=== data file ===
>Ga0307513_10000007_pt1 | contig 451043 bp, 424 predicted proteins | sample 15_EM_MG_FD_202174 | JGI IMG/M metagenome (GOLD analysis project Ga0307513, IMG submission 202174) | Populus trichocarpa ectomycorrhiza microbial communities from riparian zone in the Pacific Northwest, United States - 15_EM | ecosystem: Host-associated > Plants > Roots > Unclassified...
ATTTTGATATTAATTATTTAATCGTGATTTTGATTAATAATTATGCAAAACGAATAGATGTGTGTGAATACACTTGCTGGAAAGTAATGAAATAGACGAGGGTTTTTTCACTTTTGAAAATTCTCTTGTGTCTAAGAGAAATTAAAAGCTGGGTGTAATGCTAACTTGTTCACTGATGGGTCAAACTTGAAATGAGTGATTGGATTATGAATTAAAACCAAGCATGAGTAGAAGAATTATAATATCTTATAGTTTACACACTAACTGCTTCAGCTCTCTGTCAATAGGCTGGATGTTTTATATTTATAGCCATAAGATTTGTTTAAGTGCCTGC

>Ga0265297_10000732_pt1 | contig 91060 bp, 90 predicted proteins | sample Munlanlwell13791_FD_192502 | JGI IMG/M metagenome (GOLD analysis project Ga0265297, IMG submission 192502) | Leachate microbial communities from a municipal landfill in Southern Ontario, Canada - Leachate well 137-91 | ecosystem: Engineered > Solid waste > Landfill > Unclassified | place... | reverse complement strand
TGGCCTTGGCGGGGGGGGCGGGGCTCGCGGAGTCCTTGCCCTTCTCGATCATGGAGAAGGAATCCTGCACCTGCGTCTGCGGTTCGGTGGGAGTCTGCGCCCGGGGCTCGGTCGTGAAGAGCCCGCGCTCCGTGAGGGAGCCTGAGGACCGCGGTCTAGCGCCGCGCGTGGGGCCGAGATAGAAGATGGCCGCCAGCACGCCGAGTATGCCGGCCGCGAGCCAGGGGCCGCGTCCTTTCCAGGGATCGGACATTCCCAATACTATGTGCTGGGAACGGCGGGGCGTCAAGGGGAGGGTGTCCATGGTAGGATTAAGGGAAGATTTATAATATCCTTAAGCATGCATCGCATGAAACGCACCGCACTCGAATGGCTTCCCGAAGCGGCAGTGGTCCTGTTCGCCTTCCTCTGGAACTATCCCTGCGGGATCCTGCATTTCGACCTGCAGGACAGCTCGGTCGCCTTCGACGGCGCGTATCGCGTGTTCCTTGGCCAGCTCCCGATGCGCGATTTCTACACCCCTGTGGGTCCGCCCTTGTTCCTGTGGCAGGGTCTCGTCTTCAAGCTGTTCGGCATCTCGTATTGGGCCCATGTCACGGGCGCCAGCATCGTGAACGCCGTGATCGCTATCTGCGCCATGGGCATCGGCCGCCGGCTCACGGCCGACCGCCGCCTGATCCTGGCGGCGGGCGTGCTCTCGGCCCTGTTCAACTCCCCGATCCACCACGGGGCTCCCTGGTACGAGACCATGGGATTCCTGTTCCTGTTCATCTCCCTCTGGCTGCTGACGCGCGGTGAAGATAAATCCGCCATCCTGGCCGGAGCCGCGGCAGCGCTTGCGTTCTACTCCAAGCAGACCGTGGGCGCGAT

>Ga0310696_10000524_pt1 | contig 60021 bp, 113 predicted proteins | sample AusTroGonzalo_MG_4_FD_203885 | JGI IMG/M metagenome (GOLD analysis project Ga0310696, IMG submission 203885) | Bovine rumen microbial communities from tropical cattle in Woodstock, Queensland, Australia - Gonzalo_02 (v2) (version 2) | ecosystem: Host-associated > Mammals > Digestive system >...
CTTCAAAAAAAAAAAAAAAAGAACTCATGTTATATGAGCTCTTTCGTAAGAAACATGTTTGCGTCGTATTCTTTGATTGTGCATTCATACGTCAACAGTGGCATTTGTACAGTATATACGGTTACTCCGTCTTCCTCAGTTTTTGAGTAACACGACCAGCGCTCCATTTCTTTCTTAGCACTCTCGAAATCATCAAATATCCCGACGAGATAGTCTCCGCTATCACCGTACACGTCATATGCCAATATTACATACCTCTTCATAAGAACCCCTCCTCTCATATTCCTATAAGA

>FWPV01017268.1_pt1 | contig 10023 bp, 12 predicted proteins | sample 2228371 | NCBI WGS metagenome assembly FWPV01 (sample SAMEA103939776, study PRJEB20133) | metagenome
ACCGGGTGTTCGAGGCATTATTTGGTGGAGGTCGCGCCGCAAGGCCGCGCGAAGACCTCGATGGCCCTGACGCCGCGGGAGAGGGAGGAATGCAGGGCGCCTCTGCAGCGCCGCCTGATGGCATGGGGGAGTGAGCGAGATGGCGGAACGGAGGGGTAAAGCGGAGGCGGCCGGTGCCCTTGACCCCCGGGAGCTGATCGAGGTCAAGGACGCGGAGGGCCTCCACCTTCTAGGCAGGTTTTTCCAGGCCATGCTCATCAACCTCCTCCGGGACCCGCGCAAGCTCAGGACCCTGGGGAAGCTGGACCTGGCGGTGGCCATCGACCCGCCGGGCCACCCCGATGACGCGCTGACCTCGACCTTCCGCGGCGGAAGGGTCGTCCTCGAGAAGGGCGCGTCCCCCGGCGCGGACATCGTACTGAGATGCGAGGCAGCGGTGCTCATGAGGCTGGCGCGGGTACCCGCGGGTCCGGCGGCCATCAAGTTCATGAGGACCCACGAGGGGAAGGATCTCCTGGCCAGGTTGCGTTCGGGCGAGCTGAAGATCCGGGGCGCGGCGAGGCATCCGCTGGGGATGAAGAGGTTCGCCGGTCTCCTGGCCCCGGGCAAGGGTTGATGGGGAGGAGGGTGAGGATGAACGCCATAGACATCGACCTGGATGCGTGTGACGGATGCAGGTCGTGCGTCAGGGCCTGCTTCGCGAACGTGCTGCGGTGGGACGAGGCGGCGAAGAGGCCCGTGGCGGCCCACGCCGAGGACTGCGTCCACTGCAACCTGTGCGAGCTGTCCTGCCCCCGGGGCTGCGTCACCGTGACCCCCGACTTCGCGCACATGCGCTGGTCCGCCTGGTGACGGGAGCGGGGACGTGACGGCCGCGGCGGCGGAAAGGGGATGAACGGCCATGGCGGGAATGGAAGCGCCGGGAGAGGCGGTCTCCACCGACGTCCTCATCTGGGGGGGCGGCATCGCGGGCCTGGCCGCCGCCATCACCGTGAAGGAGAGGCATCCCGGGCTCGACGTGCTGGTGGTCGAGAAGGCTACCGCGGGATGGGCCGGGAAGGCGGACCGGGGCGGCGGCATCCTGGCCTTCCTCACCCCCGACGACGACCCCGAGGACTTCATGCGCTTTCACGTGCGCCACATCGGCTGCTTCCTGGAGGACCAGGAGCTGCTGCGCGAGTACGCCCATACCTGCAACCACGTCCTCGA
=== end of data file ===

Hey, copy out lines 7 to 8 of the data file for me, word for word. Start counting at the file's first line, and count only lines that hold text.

>FWPV01017268.1_pt1 | contig 10023 bp, 12 predicted proteins | sample 2228371 | NCBI WGS metagenome assembly FWPV01 (sample SAMEA103939776, study PRJEB20133) | metagenome
ACCGGGTGTTCGAGGCATTATTTGGTGGAGGTCGCGCCGCAAGGCCGCGCGAAGACCTCGATGGCCCTGACGCCGCGGGAGAGGGAGGAATGCAGGGCGCCTCTGCAGCGCCGCCTGATGGCATGGGGGAGTGAGCGAGATGGCGGAACGGAGGGGTAAAGCGGAGGCGGCCGGTGCCCTTGACCCCCGGGAGCTGATCGAGGTCAAGGACGCGGAGGGCCTCCACCTTCTAGGCAGGTTTTTCCAGGCCATGCTCATCAACCTCCTCCGGGACCCGCGCAAGCTCAGGACCCTGGGGAAGCTGGACCTGGCGGTGGCCATCGACCCGCCGGGCCACCCCGATGACGCGCTGACCTCGACCTTCCGCGGCGGAAGGGTCGTCCTCGAGAAGGGCGCGTCCCCCGGCGCGGACATCGTACTGAGATGCGAGGCAGCGGTGCTCATGAGGCTGGCGCGGGTACCCGCGGGTCCGGCGGCCATCAAGTTCATGAGGACCCACGAGGGGAAGGATCTCCTGGCCAGGTTGCGTTCGGGCGAGCTGAAGATCCGGGGCGCGGCGAGGCATCCGCTGGGGATGAAGAGGTTCGCCGGTCTCCTGGCCCCGGGCAAGGGTTGATGGGGAGGAGGGTGAGGATGAACGCCATAGACATCGACCTGGATGCGTGTGACGGATGCAGGTCGTGCGTCAGGGCCTGCTTCGCGAACGTGCTGCGGTGGGACGAGGCGGCGAAGAGGCCCGTGGCGGCCCACGCCGAGGACTGCGTCCACTGCAACCTGTGCGAGCTGTCCTGCCCCCGGGGCTGCGTCACCGTGACCCCCGACTTCGCGCACATGCGCTGGTCCGCCTGGTGACGGGAGCGGGGACGTGACGGCCGCGGCGGCGGAAAGGGGATGAACGGCCATGGCGGGAATGGAAGCGCCGGGAGAGGCGGTCTCCACCGACGTCCTCATCTGGGGGGGCGGCATCGCGGGCCTGGCCGCCGCCATCACCGTGAAGGAGAGGCATCCCGGGCTCGACGTGCTGGTGGTCGAGAAGGCTACCGCGGGATGGGCCGGGAAGGCGGACCGGGGCGGCGGCATCCTGGCCTTCCTCACCCCCGACGACGACCCCGAGGACTTCATGCGCTTTCACGTGCGCCACATCGGCTGCTTCCTGGAGGACCAGGAGCTGCTGCGCGAGTACGCCCATACCTGCAACCACGTCCTCGA